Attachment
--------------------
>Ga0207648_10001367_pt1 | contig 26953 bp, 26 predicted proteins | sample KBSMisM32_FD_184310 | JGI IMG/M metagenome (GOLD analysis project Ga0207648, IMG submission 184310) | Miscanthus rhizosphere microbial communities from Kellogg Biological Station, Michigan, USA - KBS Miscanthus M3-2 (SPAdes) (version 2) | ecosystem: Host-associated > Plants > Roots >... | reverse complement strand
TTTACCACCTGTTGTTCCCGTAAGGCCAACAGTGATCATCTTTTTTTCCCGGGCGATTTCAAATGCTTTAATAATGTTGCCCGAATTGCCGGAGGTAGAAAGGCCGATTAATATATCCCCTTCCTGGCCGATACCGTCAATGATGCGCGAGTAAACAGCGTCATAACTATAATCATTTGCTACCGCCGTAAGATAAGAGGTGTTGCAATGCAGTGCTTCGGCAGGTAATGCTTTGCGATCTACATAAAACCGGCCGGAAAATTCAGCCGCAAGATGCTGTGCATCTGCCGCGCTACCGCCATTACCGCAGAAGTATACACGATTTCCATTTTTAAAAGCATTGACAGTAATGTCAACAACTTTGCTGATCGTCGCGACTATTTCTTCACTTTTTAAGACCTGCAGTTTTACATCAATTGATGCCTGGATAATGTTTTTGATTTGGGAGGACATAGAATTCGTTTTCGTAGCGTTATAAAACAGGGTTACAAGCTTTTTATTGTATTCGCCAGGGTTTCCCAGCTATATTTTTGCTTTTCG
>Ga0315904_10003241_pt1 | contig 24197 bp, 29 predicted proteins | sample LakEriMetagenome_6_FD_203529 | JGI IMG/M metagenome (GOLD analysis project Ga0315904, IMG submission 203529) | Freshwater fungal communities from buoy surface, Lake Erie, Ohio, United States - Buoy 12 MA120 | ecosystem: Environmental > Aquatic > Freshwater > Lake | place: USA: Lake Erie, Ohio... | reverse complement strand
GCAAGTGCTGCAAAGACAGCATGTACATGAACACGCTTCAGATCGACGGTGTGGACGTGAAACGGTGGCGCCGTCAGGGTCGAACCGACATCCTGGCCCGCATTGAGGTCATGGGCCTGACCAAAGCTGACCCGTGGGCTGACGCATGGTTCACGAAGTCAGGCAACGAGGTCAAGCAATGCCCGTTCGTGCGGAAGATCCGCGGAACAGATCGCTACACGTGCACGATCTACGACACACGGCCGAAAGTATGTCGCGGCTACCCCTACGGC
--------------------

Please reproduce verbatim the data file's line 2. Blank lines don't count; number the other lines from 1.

TTTACCACCTGTTGTTCCCGTAAGGCCAACAGTGATCATCTTTTTTTCCCGGGCGATTTCAAATGCTTTAATAATGTTGCCCGAATTGCCGGAGGTAGAAAGGCCGATTAATATATCCCCTTCCTGGCCGATACCGTCAATGATGCGCGAGTAAACAGCGTCATAACTATAATCATTTGCTACCGCCGTAAGATAAGAGGTGTTGCAATGCAGTGCTTCGGCAGGTAATGCTTTGCGATCTACATAAAACCGGCCGGAAAATTCAGCCGCAAGATGCTGTGCATCTGCCGCGCTACCGCCATTACCGCAGAAGTATACACGATTTCCATTTTTAAAAGCATTGACAGTAATGTCAACAACTTTGCTGATCGTCGCGACTATTTCTTCACTTTTTAAGACCTGCAGTTTTACATCAATTGATGCCTGGATAATGTTTTTGATTTGGGAGGACATAGAATTCGTTTTCGTAGCGTTATAAAACAGGGTTACAAGCTTTTTATTGTATTCGCCAGGGTTTCCCAGCTATATTTTTGCTTTTCG